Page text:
A century and a half ago, criminals in Australia would beg to be hanged rather than sent to Norfolk Island. “The worst prison in the British Empire” was a place where brutal discipline led to the death of many convicts. Escape was unlikely. From Norfolk, it was an 800 kilometer voyage north to New Caledonia, 1100km south to New Zealand, and almost 1700km west to the coast of Australia.
Despite its isolation, Norfolk has attracted some remarkable migrants. In 1856, after humanitarians in Australia succeeded in having the penal colony closed, 194 new settlers moved onto the island. They were descendants of the men who seized HMS Bounty in one of history’s most famous mutinies.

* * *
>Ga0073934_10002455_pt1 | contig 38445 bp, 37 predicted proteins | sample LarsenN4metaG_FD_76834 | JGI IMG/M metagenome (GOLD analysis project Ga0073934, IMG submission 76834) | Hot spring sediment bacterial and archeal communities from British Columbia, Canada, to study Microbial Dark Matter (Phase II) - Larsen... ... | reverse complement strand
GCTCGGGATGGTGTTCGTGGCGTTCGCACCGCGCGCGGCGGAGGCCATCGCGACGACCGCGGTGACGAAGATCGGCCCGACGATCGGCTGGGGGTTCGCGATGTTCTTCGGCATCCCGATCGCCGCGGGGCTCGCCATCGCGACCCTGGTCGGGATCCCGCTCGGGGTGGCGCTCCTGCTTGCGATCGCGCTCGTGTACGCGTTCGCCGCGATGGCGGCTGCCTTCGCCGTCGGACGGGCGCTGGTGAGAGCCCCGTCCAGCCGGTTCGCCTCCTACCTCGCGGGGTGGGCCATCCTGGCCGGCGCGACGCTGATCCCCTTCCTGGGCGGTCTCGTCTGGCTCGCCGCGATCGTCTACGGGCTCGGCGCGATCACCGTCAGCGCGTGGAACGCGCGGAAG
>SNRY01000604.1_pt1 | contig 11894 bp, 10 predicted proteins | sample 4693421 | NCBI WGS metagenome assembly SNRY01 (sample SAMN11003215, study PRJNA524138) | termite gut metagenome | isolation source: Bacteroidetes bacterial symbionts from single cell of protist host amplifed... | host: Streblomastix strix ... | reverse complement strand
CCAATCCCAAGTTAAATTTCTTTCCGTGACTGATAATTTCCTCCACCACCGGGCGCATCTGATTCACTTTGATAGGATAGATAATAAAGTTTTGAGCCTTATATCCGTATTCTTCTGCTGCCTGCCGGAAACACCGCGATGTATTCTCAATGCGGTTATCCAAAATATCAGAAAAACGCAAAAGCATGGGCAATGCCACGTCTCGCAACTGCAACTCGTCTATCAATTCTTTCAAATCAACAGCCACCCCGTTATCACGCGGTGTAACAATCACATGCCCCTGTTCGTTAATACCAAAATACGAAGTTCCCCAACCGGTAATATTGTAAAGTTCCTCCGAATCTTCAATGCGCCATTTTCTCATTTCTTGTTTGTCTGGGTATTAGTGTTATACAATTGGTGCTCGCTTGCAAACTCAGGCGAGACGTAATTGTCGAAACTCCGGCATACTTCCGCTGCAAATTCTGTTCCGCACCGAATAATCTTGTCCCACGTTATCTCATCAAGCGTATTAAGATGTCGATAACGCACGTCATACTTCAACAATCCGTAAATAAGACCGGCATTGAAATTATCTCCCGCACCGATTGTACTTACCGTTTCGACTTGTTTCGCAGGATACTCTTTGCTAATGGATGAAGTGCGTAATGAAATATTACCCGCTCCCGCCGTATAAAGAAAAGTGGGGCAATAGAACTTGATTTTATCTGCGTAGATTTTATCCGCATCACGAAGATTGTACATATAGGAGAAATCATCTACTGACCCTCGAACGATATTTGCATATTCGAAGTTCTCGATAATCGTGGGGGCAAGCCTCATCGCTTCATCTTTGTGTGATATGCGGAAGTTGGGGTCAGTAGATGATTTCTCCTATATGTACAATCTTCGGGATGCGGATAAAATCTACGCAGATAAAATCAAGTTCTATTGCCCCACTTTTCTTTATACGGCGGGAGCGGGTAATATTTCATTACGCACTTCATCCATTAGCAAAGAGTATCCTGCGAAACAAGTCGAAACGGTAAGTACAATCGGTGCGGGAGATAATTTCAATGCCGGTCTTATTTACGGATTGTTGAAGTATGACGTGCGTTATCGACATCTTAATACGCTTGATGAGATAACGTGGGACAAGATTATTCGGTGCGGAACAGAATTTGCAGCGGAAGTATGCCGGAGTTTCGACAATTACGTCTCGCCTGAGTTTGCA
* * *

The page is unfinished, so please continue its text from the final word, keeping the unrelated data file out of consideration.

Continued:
Today, about one third of Norfolk’s 1600 inhabitants trace their ancestry to nine of the Bounty mutineers and their Tahitian wives.